Because the menu items are shown in tabs on the LCD screen rather than sequentially on a series of pages, the LCD menu system in and of itself is highly efficient. In addition, the menus for Setup and My Camera are always accessible, notwithstanding the mode in which the camera is operating. If you have the user manual on available, becoming familiar with the camera shouldn’t take more than half an hour to an hour of your time.
Display for the Recording Mode In any recording mode, the LCD display will either show the image area with no information or the picture with a restricted amount of information shown.
When the information display is activated, it will report the current resolution and image quality settings, as well as the number of photographs that are currently accessible, the orientation, the Record mode, and a few exposure parameters (although not aperture or shutter speed).
After the shutter button has been depressed halfway in either mode, the selected focus region is the only one that is illuminated with a green square (sometimes multiple squares can be highlighted). In this particular instance, a camera-shaking warning is also now operational. A screen displaying the current date and time may be accessed by pressing and holding the Set/Function button. The menu allows the user to specify the length of time that it will be shown.
Display in Playback Mode The playback mode offers three display options: the picture only, the image with information, and the image with extended information and a histogram. These modes may be accessed by clicking the corresponding buttons.
You may also zoom in on taken photographs to check for fine details, focus, or framing, and the index display mode allows you to see as many as nine thumbnail images at once on the screen. On the four-way navigator, pressing the top button allows you to zoom in, and using the function button allows you to navigate around the map.
This button, which can be found on the top panel, is used to adjust the focus and exposure when it is pressed halfway and triggers the shutter when it is pressed all the way. If the Self-Timer is turned on, fully depressing the Shutter button will start the countdown for the timer.
This button, which can be found on the top panel of the camera to the left of the Shutter button, is used to turn the camera on and off.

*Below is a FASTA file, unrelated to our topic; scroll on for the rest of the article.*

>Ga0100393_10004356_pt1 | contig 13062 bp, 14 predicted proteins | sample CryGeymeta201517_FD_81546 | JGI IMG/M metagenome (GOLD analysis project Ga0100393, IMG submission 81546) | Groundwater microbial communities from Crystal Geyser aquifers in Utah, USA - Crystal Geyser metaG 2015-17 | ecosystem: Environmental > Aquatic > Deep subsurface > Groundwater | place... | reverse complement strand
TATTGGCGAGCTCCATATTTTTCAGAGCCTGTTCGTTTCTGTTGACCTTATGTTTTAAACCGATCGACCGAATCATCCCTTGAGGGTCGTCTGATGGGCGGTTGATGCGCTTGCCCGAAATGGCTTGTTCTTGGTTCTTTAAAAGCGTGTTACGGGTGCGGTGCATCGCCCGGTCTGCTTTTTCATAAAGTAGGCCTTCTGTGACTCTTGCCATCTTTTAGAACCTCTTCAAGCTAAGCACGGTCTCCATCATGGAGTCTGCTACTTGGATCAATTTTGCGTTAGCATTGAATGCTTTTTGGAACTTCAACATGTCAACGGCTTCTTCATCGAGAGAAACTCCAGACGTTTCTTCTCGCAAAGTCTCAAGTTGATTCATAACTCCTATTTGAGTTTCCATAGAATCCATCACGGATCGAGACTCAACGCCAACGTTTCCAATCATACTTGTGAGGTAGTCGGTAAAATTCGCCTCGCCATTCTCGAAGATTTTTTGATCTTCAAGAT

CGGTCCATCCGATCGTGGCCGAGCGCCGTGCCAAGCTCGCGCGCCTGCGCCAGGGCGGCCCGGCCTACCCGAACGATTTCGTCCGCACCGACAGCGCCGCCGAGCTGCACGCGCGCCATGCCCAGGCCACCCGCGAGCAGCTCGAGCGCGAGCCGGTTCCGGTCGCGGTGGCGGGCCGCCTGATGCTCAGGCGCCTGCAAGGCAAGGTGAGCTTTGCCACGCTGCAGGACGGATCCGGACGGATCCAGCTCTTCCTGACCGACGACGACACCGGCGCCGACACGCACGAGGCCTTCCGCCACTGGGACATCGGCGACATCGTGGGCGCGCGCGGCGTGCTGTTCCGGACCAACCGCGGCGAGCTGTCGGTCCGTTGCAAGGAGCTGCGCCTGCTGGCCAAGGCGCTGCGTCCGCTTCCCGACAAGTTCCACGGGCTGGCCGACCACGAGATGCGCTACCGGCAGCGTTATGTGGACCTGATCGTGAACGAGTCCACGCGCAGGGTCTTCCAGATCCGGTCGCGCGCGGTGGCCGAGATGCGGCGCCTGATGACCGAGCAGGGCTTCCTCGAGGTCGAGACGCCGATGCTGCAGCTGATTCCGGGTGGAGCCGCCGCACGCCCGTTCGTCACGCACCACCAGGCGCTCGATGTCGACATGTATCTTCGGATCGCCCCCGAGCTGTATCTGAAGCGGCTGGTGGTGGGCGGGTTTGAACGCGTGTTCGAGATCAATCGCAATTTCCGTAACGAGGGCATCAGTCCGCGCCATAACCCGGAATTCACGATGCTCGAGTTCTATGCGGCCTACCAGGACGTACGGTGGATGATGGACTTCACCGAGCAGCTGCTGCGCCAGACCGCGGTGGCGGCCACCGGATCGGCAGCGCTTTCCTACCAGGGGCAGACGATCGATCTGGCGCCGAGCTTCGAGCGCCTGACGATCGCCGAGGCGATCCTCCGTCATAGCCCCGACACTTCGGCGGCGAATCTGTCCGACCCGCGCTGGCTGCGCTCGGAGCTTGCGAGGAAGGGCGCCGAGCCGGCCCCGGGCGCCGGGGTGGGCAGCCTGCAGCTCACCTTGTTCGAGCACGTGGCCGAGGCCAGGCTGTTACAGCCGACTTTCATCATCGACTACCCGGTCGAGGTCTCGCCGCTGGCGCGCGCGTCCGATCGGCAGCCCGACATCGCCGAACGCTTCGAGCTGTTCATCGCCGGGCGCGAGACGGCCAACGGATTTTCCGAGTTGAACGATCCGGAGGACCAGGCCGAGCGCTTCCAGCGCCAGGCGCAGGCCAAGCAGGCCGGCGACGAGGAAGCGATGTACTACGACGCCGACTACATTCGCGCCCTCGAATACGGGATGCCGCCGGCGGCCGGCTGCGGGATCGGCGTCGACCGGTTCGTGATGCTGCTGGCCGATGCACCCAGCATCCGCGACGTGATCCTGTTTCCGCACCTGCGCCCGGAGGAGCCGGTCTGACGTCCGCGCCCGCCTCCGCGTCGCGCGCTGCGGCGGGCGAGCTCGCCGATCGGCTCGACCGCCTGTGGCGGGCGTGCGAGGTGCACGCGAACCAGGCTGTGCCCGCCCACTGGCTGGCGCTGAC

Change the Mode
This three-position switch, which is located just above the right corner of the LCD display, is responsible for controlling the camera’s operation mode and provides the following options:
Modes include Auto, Manual, Macro, Portrait, Landscape, Night Snapshot, Indoor, and Underwater, which may be selected with this button.
Places the camera’s sensitivity setting in the automatic mode, 50, 100, 200, 400
Options and Menus for the Camera
Movie Mode allows you to record short movie clips with sound at a resolution of 320 x 240 or 160 x 120 pixels, depending on your preference. The actual amount of recording time varies depending on the resolution option and the quantity of space on the memory card; nonetheless, the maximum length of an individual clip is three minutes. In this mode, you have access to a small selection of exposure parameters; however, functions such as Continuous Shooting, digital zoom, and flash mode are disabled.
Manual Exposure Mode
You are unable to control the shutter speed or aperture when using the Manual Exposure Mode; however, you are able to make adjustments to the flash mode, image quality, shooting method (single, continuous, or self-timer), Macro mode, Infinity Focus mode, Exposure Compensation, White Balance, Photo Effect, Metering, and ISO.
Automatic Exposure Mode
The camera takes care of all of the exposure settings when it is set to the automatic exposure mode. Only the digital zoom option, a few other flash settings, the self-timer, and the Macro mode are available for selection.
Playback Mode is a mode that can be activated with a switch, and it gives you the ability to scroll through captured images and movies, write-protect images, view a nine-image index display, zooms into a captured image, deletes unwanted images, rotate images, and set up images for printing on DPOF-compatible devices.
A hue that is both pleasing and beautiful. Although it provided acceptable color, the SD20 had a modest tendency in certain of our testing to highlight red hues more than other colors. However, there was not a very noticeable color cast, and the camera performed a pretty excellent job overall in terms of its performance.
The automatic white balance setting of the camera struggled to deal with the intensely colored incandescent lighting in the indoor portrait that I took, but the incandescent white balance setting and the manual white balance setting both provided extremely satisfying outcomes. The skin tones were almost perfect, with just a hint of pink, and the always challenging blue flowers in the bouquet came out almost exactly as they should have, both indoors and outside.